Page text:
School Talk

Push Us Towards Education, Please.

By Dashaun Robinson

For many young people at risk in today’s world, an internal battle exists pitting monetary gains against self enlightenment. Which is stronger: education or money?

Now if you’re saying to yourself, “well that’s an easy one,” then you are probably reading this from your comfy desk, at your stable job. But for our less fortunate youth, this is one of the many questions in life that shocks and rattles the mind–long before they are ready or able to make a decision of such magnitude. Some kids just want the newest and shiniest things while others are desperate to fit in with their peers. Still others face destitution on their door step every afternoon. All of them are pulled away from the classroom.

At the ripe old age of 23, I’ve been able to piece together my education but the same cannot be said about the me from a couple of years ago or the me of 10 years ago. One would expect at least some indifference towards schooling in many students but without the support outside the classroom, that indifference becomes an aversion. Many students who either leave school or are forced out via poor performance and the failing of adults around them are victims of instability at home.

I reflect back on the numerous days throughout high school where the most positive things about going home that afternoon would be having a place to sleep and finishing the school day. There was no meal on the table, no parent waiting with a smile to ask about my day–just a couple steps, leading to a door, which led to a house…but not a home.

We know that our parent/parents love us. We know they want the best for us and the household. But we also know we are uncomfortable and unstable. We are without parents when we need them. A single mother/father must work day in and day out, from sunrise to sunset in order to maintain a house. Sometimes two incomes just aren’t enough. And some parents choose not to work. Or can’t work. Millions of students have no home. It is conditions like these that drive our students away from the classrooms and into the streets–where they are forced to be criminals behind bars or taking your order through a drive-thru window. They’re trapped either way.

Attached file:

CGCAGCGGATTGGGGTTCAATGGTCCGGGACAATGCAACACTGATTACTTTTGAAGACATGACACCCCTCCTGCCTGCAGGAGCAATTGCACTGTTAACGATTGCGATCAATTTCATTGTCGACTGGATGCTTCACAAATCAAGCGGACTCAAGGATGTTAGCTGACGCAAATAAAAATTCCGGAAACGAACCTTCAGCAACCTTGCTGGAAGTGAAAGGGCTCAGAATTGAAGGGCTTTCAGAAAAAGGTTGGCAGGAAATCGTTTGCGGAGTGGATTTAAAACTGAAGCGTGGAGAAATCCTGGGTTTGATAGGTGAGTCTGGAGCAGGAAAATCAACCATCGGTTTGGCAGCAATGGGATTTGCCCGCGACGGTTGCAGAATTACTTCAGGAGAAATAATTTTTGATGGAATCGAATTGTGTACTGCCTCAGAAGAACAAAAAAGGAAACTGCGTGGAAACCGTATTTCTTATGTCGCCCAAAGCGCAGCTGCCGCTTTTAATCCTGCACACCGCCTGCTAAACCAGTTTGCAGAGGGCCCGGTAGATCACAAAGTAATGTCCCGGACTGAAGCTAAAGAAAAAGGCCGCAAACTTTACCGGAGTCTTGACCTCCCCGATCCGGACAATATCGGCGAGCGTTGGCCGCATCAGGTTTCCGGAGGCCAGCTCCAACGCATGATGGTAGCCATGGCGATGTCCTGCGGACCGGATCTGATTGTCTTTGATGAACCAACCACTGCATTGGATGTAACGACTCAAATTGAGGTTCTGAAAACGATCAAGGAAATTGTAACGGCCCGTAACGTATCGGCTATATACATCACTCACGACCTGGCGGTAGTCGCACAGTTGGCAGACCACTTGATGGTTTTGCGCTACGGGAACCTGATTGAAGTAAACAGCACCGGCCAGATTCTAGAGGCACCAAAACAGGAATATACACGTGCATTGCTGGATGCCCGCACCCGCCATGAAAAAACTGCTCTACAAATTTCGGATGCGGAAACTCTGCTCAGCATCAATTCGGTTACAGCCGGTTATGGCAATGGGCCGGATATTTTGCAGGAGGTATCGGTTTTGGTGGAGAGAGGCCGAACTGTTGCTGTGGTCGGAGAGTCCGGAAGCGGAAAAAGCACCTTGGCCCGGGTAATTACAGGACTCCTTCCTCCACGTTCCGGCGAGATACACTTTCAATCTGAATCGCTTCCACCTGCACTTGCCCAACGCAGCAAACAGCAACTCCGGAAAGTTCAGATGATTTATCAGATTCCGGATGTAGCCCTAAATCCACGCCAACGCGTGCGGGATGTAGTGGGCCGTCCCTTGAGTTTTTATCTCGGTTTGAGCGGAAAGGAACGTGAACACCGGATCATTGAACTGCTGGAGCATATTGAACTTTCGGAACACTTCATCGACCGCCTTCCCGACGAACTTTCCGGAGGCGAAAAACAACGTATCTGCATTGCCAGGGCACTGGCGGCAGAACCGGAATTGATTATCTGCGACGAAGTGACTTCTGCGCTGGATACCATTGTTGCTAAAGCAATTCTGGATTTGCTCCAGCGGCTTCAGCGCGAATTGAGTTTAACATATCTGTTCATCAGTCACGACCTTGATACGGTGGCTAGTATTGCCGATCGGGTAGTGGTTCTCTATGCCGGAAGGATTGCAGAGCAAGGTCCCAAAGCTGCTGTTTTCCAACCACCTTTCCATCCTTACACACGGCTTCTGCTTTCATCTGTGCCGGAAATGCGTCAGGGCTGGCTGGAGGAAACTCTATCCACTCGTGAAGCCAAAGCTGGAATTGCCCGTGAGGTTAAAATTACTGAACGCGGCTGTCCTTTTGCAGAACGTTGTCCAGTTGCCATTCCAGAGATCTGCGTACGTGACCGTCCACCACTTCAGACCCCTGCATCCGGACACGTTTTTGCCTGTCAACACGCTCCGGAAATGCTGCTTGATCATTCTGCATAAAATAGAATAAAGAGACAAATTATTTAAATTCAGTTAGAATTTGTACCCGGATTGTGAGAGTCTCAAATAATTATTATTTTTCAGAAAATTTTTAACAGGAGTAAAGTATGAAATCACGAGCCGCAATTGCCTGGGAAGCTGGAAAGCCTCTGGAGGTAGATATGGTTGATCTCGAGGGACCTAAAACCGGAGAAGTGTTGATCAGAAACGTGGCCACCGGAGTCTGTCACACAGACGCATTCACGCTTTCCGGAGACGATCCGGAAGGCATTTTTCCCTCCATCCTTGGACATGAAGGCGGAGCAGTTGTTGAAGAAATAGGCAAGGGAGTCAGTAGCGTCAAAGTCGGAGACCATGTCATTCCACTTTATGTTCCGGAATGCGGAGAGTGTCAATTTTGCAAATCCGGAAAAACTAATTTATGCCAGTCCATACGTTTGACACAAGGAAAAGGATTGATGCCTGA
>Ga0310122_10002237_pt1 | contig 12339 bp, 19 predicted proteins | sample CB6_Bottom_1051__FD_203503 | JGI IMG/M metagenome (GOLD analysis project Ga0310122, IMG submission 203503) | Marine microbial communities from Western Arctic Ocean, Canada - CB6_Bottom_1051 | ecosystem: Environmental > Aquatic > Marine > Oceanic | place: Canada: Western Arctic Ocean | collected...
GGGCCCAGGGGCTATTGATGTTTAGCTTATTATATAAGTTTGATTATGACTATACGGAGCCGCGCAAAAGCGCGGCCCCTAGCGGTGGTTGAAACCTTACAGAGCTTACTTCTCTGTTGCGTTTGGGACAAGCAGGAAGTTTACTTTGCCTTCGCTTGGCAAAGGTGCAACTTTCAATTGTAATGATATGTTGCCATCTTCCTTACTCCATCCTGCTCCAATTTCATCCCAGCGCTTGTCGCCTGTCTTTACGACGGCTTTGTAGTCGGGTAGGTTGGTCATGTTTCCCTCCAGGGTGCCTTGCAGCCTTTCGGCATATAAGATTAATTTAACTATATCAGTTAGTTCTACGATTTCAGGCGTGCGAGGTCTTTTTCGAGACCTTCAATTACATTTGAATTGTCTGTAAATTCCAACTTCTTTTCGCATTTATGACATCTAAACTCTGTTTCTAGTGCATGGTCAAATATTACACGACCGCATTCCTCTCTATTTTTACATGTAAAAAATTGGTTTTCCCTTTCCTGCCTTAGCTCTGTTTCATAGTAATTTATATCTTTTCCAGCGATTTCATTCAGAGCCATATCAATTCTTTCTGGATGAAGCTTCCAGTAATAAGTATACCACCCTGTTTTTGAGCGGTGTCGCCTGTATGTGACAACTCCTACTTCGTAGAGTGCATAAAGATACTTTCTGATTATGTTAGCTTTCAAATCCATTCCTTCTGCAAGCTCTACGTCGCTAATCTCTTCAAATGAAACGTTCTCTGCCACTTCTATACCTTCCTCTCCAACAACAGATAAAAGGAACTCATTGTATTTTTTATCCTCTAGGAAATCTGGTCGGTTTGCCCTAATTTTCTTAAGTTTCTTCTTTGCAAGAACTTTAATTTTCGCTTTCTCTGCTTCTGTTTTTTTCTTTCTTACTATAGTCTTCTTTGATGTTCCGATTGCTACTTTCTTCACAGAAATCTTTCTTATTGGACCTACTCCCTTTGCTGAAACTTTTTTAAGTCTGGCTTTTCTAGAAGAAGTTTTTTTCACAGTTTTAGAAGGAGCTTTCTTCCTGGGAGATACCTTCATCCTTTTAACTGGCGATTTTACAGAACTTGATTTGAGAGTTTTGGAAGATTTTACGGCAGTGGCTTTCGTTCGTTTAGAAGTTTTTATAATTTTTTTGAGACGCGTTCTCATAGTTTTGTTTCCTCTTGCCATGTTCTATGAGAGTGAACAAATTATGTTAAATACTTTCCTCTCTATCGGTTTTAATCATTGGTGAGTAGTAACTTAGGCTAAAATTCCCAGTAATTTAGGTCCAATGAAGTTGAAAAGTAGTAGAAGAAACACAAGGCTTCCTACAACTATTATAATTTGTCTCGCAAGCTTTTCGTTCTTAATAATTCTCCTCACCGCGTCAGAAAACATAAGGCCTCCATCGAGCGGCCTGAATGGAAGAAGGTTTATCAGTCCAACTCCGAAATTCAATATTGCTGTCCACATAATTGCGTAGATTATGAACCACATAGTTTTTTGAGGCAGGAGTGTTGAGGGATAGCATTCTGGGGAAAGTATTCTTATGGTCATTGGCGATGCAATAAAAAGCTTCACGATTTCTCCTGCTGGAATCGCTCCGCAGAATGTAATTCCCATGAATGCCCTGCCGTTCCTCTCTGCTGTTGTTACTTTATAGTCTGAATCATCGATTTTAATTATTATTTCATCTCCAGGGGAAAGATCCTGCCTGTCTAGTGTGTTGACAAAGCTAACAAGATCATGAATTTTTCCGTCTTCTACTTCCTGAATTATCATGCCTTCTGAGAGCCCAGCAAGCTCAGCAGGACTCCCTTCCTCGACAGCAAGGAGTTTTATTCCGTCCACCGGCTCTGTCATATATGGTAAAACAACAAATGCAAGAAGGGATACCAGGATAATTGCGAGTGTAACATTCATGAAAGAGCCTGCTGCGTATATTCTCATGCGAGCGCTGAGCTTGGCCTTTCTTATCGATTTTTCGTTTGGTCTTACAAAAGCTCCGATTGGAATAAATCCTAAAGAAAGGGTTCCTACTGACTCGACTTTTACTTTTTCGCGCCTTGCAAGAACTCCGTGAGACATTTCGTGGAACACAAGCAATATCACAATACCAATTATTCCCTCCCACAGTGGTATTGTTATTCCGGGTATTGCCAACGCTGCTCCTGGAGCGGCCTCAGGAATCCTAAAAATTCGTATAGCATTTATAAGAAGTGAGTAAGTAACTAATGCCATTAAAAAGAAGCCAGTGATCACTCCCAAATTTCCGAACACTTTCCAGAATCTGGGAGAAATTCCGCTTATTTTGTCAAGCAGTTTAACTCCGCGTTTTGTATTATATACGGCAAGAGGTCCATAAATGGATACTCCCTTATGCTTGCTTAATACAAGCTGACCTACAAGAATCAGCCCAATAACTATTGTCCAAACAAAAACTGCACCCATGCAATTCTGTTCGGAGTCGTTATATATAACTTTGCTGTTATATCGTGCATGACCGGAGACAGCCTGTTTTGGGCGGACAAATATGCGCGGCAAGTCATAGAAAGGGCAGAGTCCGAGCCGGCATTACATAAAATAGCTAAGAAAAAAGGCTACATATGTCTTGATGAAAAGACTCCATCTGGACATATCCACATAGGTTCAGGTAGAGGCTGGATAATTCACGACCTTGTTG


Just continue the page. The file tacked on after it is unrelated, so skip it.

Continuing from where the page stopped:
The communities that surround these students must take charge. They must identify the students without proper structure and support at home and provide that for them when needed. It is important that teachers and other school staff involve themselves in these students lives. Sometimes it only takes a tiny bit of support. Maybe some recognition, a pat on the back. A little encouragement to a student who doesn’t receive much can mean the world. It can be a game changer.

On the flip side there are students, like myself, who require much more than that. We need constant reminders and constant encouragement that school is the place for them and is the way out of the everyday struggles of their household. All in all, if anything is to be taken from my words today it is that we must push our students tirelessly towards education because there are so many outside forces pulling them just as hard away from it.

What do you think?

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